Through the Electronic Frontier Foundation, a legal advocacy group, Wagner threatened Zillow with a potential countersuit should the company continue accusing her of violating federal anti-hacking laws and the website's terms of service.
"We’ve had a lot of conversations about this, including with attorneys from the EFF, whose advocacy and work we respect," Zillow said in a statement, barely an hour after Wagner sent her letter. "EFF has stated that McMansion Hell won’t use photos from Zillow moving forward."
The photos at issue — showing the exterior and interior of huge suburban homes — were used by Wagner's blog to skewer the celebration of wealth and conspicuous consumption that such developments have come to reflect.
Wagner's blog points out the frills and flamboyant details that can often be found on McMansions, so-called because of their cookie-cutter appearance. But, cultural critiques aside, Zillow said in its initial letter that Wagner had no permission to use the images, which were originally hosted on Zillow's site. Zillow had third-party contracts that forbade the use of the photos, it said.
The company also implied that in using the photos, Wagner risked violating the Computer Fraud and Abuse Act. Invoking the federal anti-hacking law is a serious matter: Prosecutors used the legislation to send a former Reuters journalist to prison for two years last year. That same law was at the center of a historic case involving Internet activist Aaron Swartz, who committed suicide after being accused of illegally downloading academic papers from a university server.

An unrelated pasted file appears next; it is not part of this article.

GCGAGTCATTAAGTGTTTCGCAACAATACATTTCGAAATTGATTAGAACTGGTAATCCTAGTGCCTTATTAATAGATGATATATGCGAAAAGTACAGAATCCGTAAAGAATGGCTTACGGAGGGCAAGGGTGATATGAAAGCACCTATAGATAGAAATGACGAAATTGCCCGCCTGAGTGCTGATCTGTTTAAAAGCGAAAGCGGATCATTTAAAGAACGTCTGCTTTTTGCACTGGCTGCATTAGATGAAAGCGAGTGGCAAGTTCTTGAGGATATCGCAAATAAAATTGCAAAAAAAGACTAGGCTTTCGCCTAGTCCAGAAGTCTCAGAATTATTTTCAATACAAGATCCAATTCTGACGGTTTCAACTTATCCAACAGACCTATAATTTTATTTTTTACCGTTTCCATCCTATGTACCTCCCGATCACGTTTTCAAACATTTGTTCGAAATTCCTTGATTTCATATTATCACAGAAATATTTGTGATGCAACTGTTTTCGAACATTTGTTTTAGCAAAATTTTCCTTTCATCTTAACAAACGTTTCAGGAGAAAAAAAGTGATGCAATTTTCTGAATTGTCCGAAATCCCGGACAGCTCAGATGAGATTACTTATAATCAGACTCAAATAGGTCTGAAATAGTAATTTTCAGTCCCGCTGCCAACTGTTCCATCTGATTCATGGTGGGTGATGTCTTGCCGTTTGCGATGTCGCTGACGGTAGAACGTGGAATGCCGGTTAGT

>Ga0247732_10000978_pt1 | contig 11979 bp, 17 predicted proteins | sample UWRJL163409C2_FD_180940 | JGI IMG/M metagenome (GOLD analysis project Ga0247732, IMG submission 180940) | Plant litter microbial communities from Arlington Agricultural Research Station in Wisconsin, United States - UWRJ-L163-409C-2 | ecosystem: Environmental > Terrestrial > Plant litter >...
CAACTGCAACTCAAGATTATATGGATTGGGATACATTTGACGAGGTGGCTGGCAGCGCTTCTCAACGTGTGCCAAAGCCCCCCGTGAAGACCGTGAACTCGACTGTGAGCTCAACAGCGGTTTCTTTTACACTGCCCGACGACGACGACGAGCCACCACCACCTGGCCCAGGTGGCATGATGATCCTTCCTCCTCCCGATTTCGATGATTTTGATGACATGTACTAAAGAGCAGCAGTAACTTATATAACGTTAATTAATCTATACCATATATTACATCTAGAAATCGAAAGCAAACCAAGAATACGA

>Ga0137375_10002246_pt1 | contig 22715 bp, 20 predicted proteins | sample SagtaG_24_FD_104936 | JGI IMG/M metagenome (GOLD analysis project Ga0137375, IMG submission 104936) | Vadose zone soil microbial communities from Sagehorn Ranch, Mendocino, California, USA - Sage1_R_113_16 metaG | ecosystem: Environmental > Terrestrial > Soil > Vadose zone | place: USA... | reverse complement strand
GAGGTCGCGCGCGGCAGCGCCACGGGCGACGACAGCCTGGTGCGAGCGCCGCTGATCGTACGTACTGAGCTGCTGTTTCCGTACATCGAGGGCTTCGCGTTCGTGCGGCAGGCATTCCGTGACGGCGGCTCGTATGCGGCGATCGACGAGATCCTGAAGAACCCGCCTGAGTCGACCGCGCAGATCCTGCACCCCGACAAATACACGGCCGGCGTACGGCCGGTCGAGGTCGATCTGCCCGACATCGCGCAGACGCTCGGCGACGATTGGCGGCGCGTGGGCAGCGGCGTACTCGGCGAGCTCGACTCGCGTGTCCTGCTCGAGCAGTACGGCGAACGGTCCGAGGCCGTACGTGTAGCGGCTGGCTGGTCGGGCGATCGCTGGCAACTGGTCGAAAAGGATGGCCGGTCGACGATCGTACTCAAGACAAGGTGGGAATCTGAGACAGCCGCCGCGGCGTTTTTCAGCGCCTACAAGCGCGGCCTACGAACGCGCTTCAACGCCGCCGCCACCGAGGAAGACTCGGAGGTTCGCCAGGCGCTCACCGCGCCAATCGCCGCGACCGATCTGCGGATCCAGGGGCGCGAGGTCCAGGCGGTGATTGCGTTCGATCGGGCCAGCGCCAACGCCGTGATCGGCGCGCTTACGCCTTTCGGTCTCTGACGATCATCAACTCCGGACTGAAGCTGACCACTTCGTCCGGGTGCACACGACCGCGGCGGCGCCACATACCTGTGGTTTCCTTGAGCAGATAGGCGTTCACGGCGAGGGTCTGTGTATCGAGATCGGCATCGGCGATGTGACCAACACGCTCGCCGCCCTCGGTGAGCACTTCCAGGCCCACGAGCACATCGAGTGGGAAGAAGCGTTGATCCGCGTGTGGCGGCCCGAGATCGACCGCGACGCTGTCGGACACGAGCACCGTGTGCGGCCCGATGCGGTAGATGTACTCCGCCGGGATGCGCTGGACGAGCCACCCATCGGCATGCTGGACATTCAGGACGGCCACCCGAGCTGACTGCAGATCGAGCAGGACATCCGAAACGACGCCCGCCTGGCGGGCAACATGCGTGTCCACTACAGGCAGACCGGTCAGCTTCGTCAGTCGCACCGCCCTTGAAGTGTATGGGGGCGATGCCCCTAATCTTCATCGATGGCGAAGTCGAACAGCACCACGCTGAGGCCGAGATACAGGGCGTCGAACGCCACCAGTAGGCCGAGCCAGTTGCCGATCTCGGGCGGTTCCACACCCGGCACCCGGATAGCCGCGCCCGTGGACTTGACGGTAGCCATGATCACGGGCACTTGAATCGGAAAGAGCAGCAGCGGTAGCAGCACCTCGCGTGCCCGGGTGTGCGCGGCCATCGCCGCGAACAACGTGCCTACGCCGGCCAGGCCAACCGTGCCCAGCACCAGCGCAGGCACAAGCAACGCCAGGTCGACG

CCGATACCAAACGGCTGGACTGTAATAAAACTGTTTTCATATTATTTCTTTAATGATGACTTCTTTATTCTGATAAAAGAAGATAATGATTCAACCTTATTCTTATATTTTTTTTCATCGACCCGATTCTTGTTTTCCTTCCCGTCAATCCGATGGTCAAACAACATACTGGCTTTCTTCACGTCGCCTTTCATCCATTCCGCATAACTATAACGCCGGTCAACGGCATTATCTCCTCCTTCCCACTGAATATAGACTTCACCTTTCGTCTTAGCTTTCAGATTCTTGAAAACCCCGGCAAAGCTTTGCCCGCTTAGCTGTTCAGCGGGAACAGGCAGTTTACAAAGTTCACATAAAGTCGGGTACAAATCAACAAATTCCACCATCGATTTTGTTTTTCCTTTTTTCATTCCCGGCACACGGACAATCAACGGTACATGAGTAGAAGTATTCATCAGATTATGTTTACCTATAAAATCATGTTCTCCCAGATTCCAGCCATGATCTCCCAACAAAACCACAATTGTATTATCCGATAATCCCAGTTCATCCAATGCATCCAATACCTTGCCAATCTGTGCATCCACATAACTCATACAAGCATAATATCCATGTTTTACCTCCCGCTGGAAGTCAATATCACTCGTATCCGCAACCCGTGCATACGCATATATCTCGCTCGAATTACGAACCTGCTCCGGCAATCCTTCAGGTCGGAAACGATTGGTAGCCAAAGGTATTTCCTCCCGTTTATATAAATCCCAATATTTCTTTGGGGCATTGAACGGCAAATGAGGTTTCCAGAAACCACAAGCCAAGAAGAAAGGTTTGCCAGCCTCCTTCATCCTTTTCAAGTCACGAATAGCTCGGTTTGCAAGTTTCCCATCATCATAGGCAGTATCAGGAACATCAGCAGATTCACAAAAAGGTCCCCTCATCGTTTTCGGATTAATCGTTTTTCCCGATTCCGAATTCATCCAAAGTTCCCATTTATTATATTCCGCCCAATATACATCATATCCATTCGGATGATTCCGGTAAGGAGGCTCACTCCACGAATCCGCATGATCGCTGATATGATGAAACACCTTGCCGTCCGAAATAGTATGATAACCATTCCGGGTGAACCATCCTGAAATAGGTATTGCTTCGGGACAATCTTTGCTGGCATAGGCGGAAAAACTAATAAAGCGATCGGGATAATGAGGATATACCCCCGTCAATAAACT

EFF lawyers wrote in Thursday's letter that Zillow's accusations were frivolous and unsupportable. It claimed that Zillow had no right to accuse Wagner of breaching business contracts she was not a party to. And, it said, the site's terms of service could not be enforced against Wagner because of another recently enacted law, the Consumer Review Fairness Act, that legally shields individuals who share their "honest opinions" about a business online.
Because her use of the real estate photos falls under a category of the law known as fair use, EFF argued, neither Zillow nor the photographers whom the images belong to can accuse Wagner of violating copyright.
"To the extent Wagner’s commentary harms the market for real estate photography by making people realize that certain homes are poorly designed, that is not a cognizable copyright injury," the letter adds.
Although Wagner briefly disabled her site to archive its contents ahead of what seemed like a looming legal battle, Zillow's response Thursday appears to give the blogger the benefit of the doubt.
"It was never our intent for McMansion Hell to shut down," Zillow said, "or for this to appear as an attack on Kate’s freedom of expression. We acted out of an abundance of caution to protect our partners — the agents and brokers who entrust us to display photos of their clients’ homes."
As for whether her site will return, Wagner said on Twitter: "Hello Friends! mcmansionhell.com is back up and running."